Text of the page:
As North Americans you should know that the story of The Recycled Orchestra from Cateura, Paraguay in the documentary Landfill Harmonic will f*****g break you. It should. The phrase “first world problems” has been overused but keep it top of mind as you watch the musicians of Cateura solve some decidedly not first world problems. Firstly the town they live in is a landfill slum that is the source of goods they scavenge and sell to provide income. They make a living off the 1500 daily tons of basura from the city of Asuncion. Just sit with that for a second. They live in a landfill. That’s not unique to Cateura, but to (North) American sensibilities it’s shocking.
This seems a good moment to mention that a 2014 Oxfam report calculates that the richest 85 people on Earth control as much wealth as half of the people on the planet. That’s 3.5 Billion souls, BT dubs, in case you were wondering whether the current economic, social, and political model of the world can be described as equitable and sustainable. But I digress.
The Orquesta de Instrumentos Reciclados de Cateura plays instruments that are made of recycled materials from the landfill.
We follow the creator of the orchestra Favio Chavez and his instrument builder Nicholas Gomez as they build instruments for the kids, teach them to play in a music school run by Favio, and subsequently become internet viral famous.
In the years since then, they’ve performed around the world. There have been 60 Minutes segments and Ted talks. The orchestra played with their favorite metal band Megadeth.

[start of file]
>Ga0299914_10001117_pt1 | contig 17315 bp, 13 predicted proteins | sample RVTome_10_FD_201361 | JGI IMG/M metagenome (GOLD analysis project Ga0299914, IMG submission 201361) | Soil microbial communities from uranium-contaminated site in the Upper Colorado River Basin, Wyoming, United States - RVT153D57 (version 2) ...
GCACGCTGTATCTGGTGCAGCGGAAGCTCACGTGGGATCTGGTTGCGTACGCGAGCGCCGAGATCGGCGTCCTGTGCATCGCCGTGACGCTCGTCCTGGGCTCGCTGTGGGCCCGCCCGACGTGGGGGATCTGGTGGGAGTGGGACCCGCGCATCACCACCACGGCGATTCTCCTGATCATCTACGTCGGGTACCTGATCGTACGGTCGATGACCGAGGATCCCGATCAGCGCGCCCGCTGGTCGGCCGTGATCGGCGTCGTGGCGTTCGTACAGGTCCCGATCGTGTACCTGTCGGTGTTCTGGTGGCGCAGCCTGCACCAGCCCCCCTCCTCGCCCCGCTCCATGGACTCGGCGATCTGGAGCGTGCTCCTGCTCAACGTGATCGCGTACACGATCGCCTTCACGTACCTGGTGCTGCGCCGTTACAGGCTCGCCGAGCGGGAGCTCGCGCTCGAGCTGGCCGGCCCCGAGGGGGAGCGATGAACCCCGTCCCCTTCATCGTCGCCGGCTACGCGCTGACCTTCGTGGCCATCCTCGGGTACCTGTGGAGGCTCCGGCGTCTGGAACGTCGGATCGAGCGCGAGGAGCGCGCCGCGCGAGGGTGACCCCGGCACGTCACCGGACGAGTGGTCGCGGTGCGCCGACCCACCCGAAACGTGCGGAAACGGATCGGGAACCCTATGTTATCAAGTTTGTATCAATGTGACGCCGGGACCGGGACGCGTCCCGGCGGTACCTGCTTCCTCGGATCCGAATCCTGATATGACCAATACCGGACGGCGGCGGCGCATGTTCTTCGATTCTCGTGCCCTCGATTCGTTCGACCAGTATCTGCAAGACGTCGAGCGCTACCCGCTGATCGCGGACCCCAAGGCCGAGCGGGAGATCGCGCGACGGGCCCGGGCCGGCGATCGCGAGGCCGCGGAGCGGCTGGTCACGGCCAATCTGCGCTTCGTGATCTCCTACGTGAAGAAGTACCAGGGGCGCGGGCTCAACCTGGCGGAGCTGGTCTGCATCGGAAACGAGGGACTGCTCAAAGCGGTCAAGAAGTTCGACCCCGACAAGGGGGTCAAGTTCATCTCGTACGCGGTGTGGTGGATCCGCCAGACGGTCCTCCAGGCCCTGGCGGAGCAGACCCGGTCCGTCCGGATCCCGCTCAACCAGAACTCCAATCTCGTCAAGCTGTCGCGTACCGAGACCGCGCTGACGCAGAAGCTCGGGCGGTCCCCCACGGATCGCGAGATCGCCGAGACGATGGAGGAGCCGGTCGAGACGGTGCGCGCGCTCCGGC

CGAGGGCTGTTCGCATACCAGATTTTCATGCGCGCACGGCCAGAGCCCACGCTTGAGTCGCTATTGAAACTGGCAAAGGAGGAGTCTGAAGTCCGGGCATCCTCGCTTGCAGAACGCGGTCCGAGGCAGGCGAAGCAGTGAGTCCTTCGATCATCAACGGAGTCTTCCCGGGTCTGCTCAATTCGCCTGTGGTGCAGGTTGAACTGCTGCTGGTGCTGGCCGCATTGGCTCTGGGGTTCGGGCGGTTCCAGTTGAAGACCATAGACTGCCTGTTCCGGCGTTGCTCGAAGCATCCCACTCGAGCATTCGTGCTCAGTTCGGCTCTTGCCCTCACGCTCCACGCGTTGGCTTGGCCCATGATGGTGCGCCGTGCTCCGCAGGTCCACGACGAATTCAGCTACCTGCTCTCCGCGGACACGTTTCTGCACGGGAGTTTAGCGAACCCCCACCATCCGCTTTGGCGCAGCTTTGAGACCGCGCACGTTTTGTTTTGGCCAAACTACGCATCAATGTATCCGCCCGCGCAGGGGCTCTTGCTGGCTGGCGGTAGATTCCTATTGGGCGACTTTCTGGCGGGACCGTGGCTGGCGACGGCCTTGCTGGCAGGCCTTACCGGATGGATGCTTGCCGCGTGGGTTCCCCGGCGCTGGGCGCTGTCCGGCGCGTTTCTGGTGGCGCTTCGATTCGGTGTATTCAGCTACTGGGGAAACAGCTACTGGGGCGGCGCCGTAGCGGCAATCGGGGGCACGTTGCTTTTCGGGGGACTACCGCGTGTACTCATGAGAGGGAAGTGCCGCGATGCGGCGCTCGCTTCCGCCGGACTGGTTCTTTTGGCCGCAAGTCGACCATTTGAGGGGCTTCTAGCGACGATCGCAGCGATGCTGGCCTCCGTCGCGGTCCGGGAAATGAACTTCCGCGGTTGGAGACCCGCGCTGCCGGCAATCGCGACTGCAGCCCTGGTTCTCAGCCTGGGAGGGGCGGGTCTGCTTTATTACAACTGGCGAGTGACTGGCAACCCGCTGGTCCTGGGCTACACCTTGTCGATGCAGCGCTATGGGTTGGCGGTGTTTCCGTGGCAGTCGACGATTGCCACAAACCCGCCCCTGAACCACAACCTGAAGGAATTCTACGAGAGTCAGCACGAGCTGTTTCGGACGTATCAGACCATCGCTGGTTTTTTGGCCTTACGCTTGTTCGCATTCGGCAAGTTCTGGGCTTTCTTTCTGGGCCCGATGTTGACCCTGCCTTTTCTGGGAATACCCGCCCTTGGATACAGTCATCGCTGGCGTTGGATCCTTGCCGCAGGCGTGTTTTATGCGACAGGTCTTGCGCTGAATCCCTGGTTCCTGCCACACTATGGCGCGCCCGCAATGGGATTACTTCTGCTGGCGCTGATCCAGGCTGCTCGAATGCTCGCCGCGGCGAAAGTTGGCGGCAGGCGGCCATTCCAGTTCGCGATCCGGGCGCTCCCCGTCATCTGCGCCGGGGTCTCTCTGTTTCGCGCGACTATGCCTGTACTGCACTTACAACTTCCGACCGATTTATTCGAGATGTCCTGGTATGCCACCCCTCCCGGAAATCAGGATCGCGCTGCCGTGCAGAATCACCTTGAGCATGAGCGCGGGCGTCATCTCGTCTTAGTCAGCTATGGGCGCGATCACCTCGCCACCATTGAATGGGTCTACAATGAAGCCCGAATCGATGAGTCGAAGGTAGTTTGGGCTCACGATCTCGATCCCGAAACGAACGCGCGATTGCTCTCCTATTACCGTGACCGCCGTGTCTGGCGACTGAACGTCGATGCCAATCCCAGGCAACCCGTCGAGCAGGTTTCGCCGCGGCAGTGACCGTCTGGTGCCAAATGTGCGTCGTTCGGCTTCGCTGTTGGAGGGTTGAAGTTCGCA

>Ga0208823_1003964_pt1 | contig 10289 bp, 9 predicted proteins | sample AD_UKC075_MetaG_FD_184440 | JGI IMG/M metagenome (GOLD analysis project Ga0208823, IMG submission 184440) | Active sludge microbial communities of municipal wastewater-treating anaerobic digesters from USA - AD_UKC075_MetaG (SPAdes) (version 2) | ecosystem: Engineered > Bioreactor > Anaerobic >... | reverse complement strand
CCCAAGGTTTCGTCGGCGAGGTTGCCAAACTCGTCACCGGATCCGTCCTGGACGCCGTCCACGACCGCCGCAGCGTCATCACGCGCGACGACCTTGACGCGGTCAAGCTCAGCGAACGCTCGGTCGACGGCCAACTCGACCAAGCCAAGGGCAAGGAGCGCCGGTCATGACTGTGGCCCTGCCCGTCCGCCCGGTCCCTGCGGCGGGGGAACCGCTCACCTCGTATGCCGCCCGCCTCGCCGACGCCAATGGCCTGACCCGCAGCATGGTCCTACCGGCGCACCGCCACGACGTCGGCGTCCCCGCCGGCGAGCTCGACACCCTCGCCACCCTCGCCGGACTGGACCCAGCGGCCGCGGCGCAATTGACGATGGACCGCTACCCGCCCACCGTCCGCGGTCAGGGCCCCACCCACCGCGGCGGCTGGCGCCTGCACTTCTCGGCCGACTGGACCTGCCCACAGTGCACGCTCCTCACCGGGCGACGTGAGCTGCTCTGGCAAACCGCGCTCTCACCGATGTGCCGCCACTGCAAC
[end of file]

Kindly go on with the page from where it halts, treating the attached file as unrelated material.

To some extent the way the orchestra is presented comes across perhaps a bit exploitative; they are trotted out as show pieces to marvel at. In this case however the ends justify: the existence of the orchestra and this film does bring awareness to the horrific conditions there and has encouraged people to help them. Of course it has also changed the lives of the members of the orchestra.
In June of 2014, Cateura was devastated as massive floods swept through and damaged the flimsy homes, extensively displacing the people that had lived there. Many had to make their way to the higher ground of the landfill proper. As if living at the landfill wasn’t already disaster enough, they had floods to compound the difficulty of that life.
Favio worked tirelessly after the flood to find new homes for the players in his orchestra. Eventually the waters rolled back and Favio, along with Nicholas and the orchestra, got to work re-settling his players and leveraging the influence he’d built through the orchestra to get help for the town.
“The unlikely success of this astonishing musical event brings cultural achievement to children who would probably have never seen anything of the sort.”
You can mine the interwebs for all the details; there are many pages written and many videos to take in (including the documentary itself). The story has been extensively covered.
What struck me was the casual acceptance of the harshness of life by people who actually have a title for those who forage in a landfill like it’s their job because it is their job: “Gancheros” and how hopeless it would feel to aspire to anything more. The unlikely success of this astonishing musical event brings cultural achievement to children who would probably have never seen anything of the sort. Favio literally lifted the kids of Cateura out of the garbage and into the sky to see not only the world outside but the world of possibilities for their future that it must be so very hard to see when your horizon is made of filth. He found treasure where there was only trash. He made a family where there was none. He made hope for people who must feel as thrown away as the stuff they pore through each day.
As (North) Americans, the poverty of a place like Cateura is beyond comprehension. The transformative power of music broke through and changed life here. We can hope now that being in the orchestra has given the players the tools and the vision to move beyond the limitations of where they are from.
“The world sends us garbage. We send back music.” – Favio Chavez
Landfill Harmonic (2015) Directed by Brad Allgood. Graham Townsley, Juliana Penaranda-Loftus
8 out of 10
Learn more about the film, the orchestra, and the part you could play at the project website.